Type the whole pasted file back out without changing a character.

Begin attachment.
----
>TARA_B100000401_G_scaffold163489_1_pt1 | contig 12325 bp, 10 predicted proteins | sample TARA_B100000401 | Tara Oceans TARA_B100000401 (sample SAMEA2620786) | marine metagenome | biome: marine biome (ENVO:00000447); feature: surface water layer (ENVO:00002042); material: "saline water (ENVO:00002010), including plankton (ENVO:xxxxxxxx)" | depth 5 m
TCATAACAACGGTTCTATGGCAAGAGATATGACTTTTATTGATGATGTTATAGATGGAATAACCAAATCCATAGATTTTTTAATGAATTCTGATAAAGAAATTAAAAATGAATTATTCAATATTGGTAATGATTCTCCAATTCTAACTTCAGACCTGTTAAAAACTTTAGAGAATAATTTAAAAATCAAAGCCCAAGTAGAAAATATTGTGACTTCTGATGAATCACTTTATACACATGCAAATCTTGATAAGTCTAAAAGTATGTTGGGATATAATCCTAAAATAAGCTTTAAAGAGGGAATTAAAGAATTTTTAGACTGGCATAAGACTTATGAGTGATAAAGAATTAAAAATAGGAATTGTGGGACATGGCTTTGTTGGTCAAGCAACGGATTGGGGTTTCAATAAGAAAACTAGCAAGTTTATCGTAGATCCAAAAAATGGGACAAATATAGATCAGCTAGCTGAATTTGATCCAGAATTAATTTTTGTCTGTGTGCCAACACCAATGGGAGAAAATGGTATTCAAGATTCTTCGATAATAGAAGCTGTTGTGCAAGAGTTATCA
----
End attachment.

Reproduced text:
>TARA_B100000401_G_scaffold163489_1_pt1 | contig 12325 bp, 10 predicted proteins | sample TARA_B100000401 | Tara Oceans TARA_B100000401 (sample SAMEA2620786) | marine metagenome | biome: marine biome (ENVO:00000447); feature: surface water layer (ENVO:00002042); material: "saline water (ENVO:00002010), including plankton (ENVO:xxxxxxxx)" | depth 5 m
TCATAACAACGGTTCTATGGCAAGAGATATGACTTTTATTGATGATGTTATAGATGGAATAACCAAATCCATAGATTTTTTAATGAATTCTGATAAAGAAATTAAAAATGAATTATTCAATATTGGTAATGATTCTCCAATTCTAACTTCAGACCTGTTAAAAACTTTAGAGAATAATTTAAAAATCAAAGCCCAAGTAGAAAATATTGTGACTTCTGATGAATCACTTTATACACATGCAAATCTTGATAAGTCTAAAAGTATGTTGGGATATAATCCTAAAATAAGCTTTAAAGAGGGAATTAAAGAATTTTTAGACTGGCATAAGACTTATGAGTGATAAAGAATTAAAAATAGGAATTGTGGGACATGGCTTTGTTGGTCAAGCAACGGATTGGGGTTTCAATAAGAAAACTAGCAAGTTTATCGTAGATCCAAAAAATGGGACAAATATAGATCAGCTAGCTGAATTTGATCCAGAATTAATTTTTGTCTGTGTGCCAACACCAATGGGAGAAAATGGTATTCAAGATTCTTCGATAATAGAAGCTGTTGTGCAAGAGTTATCA